I've been told that for many years, that if we're going to ask for a fee, we have to give it up on the spread. The data says quite the opposite. What the data says is that the RMs that do better on the spread also do better on the fee. It runs counter to what most people think.

What these charts are showing, these are four different banks, and the bars are showing the spread that was achieved on those deals. The darker bar are deals with fees, and the lighter bar are deals without fees. What it shows is that, across these banks, and we see that really across all banks that we look at, the deals that have fees actually get a higher spread than the deals without fees. It's not the all-in spread including the fee impact, it's just the margins, just the coupon.

Those orange diamonds represent the risk. That's the expected loss on those deals. A lot of people might say, "Well, yeah, we get a fee, we get a higher spread because those are higher risk deals." That's actually not the case. What we see in the data is that the deals with fees and with those higher margins, if anything, are better quality deals. You've got some RMs that are winning good quality deals, they're getting great spreads, and they're also getting fees. Some real best practices embedded in these numbers, which I'll share with you in a minute.

Speaker 2:    [inaudible 00:21:00]

Speaker 1:    Let's just grab a microphone here. Hold on.

Speaker 2:    You said that was RM based. Is it typical just to the RM, or could it be the industry to which they're lending? Is any of it specific to the type of loans they're doing?

Speaker 1:    We tend to find the same dynamic even if we normalize for industry. But, that said, what we do tend to find in general is that whenever a bank has a specialty in a particular industry segment in which we can normally pick up as an industry vertical, so if they're organized around industry verticals, we typically find that the bank gets higher pricing as a whole in that industry than in the broader portfolio. The reason for that, and if you really think about it, it comes down to some of the same best practices that we see in the more generalist portfolio.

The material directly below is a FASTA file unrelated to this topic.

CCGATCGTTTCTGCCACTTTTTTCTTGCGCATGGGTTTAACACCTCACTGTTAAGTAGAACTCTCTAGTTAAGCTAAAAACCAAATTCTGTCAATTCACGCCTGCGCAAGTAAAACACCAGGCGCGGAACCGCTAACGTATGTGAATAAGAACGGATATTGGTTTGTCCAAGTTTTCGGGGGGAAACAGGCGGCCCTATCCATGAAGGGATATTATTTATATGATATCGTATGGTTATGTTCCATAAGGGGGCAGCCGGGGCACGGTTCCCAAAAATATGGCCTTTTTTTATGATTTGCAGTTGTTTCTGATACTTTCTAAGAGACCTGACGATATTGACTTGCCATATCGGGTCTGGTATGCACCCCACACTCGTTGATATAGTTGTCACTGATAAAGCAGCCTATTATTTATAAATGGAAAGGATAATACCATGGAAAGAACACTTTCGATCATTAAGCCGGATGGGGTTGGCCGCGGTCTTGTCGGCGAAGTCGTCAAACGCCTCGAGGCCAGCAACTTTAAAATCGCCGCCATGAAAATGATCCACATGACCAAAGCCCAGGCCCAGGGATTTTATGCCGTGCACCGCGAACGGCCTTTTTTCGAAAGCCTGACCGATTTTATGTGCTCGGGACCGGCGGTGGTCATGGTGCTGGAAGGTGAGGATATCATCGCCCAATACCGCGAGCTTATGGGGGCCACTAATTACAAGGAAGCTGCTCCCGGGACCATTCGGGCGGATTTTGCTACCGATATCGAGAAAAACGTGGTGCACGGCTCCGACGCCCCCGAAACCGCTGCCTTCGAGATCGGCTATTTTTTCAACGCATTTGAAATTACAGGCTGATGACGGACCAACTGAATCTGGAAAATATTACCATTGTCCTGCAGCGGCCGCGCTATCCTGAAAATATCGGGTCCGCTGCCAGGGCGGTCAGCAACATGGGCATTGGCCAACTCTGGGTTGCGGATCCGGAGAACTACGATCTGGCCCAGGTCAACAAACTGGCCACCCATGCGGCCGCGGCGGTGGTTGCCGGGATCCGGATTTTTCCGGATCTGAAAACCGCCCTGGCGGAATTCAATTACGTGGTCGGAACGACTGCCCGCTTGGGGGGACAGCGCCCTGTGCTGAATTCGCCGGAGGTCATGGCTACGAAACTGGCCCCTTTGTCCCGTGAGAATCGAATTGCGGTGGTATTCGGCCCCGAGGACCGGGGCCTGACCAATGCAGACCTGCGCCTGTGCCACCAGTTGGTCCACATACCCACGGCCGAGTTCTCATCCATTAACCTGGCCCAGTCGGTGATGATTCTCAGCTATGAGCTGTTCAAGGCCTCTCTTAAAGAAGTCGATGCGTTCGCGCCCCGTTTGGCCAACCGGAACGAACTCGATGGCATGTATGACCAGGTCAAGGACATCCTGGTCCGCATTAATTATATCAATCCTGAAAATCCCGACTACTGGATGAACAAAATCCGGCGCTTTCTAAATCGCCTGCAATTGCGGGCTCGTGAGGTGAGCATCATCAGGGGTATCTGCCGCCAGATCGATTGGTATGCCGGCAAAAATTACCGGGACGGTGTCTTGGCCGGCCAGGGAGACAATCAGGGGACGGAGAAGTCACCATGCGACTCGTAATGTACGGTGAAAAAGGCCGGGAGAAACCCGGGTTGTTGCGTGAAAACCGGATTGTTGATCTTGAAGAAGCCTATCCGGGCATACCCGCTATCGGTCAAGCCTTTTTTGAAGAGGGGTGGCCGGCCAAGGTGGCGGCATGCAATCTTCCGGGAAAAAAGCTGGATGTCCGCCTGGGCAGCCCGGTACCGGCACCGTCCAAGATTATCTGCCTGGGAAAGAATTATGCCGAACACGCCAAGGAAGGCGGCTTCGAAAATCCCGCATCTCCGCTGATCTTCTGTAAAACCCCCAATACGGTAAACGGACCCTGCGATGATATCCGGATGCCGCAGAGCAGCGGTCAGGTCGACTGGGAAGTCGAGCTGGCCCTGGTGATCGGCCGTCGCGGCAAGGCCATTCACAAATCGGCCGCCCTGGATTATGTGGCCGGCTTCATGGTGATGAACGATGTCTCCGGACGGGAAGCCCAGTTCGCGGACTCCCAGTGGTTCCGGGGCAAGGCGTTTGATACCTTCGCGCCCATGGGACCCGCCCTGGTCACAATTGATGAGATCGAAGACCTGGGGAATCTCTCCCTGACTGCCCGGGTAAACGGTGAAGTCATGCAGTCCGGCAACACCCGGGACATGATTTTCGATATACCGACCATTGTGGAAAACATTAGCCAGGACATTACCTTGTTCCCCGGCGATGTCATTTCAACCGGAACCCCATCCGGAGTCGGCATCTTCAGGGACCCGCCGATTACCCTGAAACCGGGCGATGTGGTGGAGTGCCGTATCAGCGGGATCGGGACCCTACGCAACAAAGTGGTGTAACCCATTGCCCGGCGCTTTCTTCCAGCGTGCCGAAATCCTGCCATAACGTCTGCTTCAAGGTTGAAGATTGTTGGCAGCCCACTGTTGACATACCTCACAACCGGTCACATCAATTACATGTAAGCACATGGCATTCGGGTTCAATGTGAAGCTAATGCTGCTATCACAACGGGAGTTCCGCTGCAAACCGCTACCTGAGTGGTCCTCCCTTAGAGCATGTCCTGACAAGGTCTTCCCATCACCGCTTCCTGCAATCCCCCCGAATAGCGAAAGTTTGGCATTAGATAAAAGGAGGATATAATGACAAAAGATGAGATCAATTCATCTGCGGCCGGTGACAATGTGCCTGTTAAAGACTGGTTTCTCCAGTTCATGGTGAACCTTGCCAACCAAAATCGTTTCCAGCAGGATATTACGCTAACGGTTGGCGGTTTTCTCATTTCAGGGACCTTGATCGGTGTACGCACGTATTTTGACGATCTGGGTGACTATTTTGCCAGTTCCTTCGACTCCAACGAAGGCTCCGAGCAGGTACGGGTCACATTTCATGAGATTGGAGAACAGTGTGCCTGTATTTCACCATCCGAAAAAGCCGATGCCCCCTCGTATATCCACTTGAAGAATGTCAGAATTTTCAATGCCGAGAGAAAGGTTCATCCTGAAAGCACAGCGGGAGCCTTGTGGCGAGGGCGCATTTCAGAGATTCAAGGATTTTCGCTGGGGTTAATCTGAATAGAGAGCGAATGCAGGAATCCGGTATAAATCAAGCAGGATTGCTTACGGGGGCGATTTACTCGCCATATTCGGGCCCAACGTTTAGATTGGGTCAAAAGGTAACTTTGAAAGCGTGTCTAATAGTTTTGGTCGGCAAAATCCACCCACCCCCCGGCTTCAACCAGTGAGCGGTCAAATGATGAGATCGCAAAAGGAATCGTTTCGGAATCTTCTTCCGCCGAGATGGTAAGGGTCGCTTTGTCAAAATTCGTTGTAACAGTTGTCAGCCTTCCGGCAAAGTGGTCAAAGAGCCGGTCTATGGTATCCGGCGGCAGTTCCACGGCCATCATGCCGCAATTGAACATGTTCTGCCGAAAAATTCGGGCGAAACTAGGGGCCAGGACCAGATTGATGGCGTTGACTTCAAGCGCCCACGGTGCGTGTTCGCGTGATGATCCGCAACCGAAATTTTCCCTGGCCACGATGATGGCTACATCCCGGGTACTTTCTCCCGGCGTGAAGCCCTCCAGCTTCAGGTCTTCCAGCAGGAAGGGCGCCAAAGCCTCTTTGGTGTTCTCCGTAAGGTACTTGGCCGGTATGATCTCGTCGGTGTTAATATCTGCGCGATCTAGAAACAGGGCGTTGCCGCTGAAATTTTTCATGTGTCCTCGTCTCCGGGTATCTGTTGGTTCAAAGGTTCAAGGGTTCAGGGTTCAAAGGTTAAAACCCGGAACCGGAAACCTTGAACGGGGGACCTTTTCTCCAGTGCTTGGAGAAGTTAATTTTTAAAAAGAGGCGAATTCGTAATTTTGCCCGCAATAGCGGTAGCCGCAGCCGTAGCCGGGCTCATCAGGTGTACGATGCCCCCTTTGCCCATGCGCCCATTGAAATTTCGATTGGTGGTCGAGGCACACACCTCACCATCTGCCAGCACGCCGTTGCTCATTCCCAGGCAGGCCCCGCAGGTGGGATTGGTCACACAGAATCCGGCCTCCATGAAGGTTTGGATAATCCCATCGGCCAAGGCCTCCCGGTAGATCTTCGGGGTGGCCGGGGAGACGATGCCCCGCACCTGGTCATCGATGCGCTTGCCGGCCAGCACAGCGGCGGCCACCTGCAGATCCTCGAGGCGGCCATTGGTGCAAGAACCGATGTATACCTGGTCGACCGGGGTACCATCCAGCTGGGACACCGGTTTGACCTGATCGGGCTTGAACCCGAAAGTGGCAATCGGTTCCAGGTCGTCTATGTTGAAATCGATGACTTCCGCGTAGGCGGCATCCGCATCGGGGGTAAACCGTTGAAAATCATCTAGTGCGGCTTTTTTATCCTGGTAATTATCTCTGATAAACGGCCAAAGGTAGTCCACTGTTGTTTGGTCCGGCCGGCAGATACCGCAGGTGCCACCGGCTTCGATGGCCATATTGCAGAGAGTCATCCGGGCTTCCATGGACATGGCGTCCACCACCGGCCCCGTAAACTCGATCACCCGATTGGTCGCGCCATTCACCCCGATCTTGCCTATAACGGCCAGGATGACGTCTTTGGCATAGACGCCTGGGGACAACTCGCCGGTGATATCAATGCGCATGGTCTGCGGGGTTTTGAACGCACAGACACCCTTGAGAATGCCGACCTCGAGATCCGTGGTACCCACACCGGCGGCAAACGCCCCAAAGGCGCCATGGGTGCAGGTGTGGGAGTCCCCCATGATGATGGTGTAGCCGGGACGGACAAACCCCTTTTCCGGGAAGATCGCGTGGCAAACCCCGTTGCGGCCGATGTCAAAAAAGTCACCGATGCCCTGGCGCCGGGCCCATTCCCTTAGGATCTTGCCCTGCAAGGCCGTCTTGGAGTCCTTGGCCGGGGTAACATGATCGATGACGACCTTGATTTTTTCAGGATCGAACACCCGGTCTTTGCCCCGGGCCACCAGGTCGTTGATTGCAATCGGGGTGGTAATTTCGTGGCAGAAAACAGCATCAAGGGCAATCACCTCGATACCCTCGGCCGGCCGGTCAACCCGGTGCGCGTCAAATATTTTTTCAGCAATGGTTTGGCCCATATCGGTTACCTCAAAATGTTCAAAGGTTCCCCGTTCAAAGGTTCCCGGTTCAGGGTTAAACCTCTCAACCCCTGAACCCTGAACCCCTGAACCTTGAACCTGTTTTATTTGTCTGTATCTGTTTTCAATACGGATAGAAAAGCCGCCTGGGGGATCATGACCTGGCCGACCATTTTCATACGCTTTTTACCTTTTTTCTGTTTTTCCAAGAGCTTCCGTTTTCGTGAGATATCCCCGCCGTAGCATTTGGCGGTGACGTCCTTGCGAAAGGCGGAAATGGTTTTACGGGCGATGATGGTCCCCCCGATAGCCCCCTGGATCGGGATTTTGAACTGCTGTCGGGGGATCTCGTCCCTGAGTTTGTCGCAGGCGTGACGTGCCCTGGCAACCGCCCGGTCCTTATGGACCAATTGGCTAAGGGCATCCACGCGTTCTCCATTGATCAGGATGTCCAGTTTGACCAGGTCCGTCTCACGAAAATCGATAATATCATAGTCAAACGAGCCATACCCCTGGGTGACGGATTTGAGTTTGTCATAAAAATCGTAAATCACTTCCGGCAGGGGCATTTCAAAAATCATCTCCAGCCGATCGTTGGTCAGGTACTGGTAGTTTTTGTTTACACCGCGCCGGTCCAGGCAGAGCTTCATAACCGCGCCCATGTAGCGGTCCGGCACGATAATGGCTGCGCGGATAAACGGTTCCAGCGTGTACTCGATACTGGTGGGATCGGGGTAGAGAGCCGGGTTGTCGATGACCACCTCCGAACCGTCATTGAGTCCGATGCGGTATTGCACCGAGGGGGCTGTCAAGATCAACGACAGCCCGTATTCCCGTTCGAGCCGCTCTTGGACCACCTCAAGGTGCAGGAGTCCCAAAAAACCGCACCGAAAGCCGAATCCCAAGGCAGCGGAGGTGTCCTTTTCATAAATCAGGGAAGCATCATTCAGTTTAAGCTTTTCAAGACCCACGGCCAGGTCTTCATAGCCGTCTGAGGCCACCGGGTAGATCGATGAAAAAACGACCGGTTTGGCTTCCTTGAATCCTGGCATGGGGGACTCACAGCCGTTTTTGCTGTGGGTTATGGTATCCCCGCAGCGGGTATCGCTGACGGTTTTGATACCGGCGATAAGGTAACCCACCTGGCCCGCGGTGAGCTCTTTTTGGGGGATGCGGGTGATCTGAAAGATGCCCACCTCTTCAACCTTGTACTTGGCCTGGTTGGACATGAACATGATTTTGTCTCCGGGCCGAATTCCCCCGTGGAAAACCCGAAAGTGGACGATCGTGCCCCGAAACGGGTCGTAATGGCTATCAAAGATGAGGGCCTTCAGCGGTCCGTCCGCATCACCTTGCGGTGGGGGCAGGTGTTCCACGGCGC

It's that, if you've got an industry vertical, your bankers know the market. They take that knowledge to really deliver value back to the customer. What they do is they understand the dynamics. First of all, they can make referrals, introductions, they can add value in those ways. But, they also understand the nuances of those industries and can take that data to say, "Well, how can we craft something maybe a little bit out of the box? Instead of simply just trying to compete on price and structure and offer the exact same product as the competitor does, what can we do differently? How can we bring our knowledge to bear?"

In the more generalist, more of what people might consider bread-and-butter middle market, some RMs simulate that. There's some banks out here that are in this room, as a matter of fact, who actually simulate that as well for the more generalist portfolio. Guiding the RMs to say, "You may not have an industry expertise, but how can we help coach you to ask the right questions to offer up the right products and services for borrowers in that industry?"

Other comments or questions? Okay. All right.

This is another example of some of the best practices that we see. Really, as long as I've been in banking, banks have told me that credit pricing doesn't exist in a vacuum, and that you price your credit based on the size of the relationship. One of the early analyses that I did with the bank, I just looked at the credit and I showed them, "You've got some loans below market and some above market." They said, "Well, of course we do. I bet you those deals that are below market are our best relationships, and the ones that are above market are weakest relationships, all else equal." We said, "Okay, let's take a look at that."

The bank gave us all their noncredit data, and we took a look at relationship profitability. What we found was the exact opposite of what they told us we should find. We found that the lowest priced credits actually were the ones that didn't have the cross sell, and the deals that had the deepest relationships, the most lucrative non-credit relationships, had the highest credit pricing. It was the exact opposite of what people intuitively thought we should find.